Peter Newcomb, Head of Upper School at Masters, explained that the vote likely wouldn’t impact the Masters community. He said, “I don’t necessarily think it impacts the Masters community, because marijuana is legal for 21 year olds,” Newcomb explained. “As a school, it doesn’t change our policies or our expectations. I don’t think having one or not will greatly impact students’ access to substances.”

This issue [is] not just about dispensaries. It’s also about community activism, for better or for worse.

— Brooke Nalle, Dobbs Ferry voter

Nalle sided against the proposition. “Unlike most of my friends, I voted against the opening of a dispensary, with a population of Dobbs Ferry that I don’t normally align with politically,” she said.

Nalle’s reasoning represented two of several concerns Dobbs Ferry voters had with adopting dispensaries. Her primary reason for voting ‘no’ was Dobbs Ferry’s infrastructure, and the village’s ability to handle a new dispensary.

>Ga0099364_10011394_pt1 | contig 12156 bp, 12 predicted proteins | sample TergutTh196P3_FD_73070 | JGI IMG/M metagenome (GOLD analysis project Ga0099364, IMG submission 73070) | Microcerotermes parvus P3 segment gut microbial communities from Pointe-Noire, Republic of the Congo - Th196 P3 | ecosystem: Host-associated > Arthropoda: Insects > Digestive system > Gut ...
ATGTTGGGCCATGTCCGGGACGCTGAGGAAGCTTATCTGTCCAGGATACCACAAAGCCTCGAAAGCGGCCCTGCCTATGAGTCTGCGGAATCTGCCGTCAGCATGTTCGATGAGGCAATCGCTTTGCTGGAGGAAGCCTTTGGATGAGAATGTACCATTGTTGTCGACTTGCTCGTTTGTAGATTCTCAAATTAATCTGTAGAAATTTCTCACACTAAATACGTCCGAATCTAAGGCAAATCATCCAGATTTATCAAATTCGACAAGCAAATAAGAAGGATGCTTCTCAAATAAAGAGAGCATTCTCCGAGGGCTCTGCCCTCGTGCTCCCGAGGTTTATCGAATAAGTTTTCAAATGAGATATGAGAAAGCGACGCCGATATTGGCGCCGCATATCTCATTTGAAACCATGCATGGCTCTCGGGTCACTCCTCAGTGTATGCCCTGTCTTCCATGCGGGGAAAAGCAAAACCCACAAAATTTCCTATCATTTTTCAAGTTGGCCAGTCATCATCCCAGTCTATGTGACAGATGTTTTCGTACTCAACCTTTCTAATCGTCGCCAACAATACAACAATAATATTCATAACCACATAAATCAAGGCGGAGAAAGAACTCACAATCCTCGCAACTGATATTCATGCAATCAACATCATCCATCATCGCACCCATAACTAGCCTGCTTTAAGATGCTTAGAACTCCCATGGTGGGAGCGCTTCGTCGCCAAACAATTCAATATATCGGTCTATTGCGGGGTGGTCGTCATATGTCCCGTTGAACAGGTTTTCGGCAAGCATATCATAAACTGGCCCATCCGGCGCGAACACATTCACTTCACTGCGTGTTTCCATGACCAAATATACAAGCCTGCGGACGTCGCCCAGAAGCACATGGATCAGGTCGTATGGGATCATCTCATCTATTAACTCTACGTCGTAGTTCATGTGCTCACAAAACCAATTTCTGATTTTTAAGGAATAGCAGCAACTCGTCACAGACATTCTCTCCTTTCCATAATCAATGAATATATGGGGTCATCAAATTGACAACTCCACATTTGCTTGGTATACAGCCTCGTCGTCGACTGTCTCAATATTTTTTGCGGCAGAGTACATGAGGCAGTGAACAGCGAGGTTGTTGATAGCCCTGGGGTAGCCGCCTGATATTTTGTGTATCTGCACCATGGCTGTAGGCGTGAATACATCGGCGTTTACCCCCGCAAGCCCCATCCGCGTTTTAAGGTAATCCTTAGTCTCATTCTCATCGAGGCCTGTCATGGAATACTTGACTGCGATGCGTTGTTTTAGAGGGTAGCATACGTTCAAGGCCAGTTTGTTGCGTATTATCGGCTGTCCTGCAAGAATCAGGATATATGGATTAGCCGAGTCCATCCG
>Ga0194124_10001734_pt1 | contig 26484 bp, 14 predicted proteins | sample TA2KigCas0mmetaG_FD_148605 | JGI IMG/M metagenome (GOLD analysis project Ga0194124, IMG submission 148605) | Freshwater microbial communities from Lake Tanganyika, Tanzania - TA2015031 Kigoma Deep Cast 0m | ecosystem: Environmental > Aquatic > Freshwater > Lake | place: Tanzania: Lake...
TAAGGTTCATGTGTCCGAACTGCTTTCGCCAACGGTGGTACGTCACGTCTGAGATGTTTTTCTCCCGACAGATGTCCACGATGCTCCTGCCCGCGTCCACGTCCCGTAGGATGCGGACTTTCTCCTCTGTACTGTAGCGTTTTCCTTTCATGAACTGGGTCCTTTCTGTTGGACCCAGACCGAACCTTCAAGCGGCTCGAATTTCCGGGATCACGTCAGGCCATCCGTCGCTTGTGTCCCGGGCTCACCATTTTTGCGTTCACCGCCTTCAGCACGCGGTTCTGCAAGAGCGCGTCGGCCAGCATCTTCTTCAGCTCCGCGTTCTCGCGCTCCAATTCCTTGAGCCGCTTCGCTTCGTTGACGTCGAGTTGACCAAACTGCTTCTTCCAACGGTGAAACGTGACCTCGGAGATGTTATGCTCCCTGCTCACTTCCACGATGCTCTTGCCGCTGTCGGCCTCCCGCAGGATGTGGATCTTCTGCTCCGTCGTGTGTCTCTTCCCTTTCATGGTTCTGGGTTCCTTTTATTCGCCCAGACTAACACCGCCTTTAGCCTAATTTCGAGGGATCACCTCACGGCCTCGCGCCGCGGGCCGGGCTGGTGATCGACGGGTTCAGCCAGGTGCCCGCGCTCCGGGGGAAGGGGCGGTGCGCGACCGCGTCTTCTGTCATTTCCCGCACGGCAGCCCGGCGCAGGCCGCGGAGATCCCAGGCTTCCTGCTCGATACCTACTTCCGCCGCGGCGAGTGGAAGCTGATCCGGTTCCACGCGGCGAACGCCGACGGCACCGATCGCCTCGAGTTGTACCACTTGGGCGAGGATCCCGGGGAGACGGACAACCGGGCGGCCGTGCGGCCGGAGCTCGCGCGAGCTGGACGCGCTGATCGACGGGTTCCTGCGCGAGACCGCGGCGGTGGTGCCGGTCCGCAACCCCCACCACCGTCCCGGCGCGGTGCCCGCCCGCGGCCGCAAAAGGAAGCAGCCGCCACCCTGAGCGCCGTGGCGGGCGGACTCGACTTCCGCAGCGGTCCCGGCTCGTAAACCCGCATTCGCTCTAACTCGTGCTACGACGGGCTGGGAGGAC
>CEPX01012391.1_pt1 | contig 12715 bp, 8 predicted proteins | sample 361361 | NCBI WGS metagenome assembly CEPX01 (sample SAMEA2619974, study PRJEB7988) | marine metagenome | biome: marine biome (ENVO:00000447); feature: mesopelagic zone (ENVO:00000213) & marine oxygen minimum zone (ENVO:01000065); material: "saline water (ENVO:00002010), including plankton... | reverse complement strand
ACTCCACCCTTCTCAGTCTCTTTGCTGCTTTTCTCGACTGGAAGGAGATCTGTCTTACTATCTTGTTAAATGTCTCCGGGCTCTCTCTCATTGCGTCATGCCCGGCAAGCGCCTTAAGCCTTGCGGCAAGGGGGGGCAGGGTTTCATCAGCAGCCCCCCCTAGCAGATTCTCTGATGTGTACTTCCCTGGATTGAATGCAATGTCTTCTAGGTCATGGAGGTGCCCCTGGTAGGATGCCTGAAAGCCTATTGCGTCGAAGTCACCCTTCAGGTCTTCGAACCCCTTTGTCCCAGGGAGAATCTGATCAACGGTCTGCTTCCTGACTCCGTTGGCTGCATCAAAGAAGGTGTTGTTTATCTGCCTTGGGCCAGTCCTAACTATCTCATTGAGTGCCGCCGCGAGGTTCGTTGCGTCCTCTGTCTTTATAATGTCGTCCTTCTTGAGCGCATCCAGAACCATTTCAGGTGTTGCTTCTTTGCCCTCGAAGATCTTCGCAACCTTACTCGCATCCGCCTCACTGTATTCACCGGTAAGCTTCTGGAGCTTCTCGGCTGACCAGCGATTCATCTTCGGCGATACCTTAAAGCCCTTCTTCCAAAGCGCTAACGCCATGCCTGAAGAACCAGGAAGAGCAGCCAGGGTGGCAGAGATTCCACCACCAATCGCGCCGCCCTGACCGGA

“I find that Dobbs Ferry tends to not always exercise the best judgment when they develop or try new things,” she said.  “They tend to rush into saying yes to development, and saying yes to businesses in town that might not be the direction that the town is ready to handle in terms of traffic, access, and basically the public works needed to support it.”

Nalle continued that while she doesn’t believe Dobbs Ferry is yet ready to handle dispensaries, she doesn’t view them as a major negative. “I’m not against dispensaries in general, but I think that our town isn’t ready to accommodate one in a safe and beneficial way,” she explained.

I think it’s incumbent upon us as a school to really talk about drugs and alcohol, and what protective factors are.

— Peter Newcomb, Head of Upper School

“I think that as soon as parking can be addressed and handled, and if they can get their acts together and really affect change and lay the foundation for these positive changes, then absolutely. Just like we have Rochambeau wines, it’s absolutely fine to have a dispensary. It’s legal in New York, and there should be a safe way for people of age to go get marijuana,” Nalle concluded.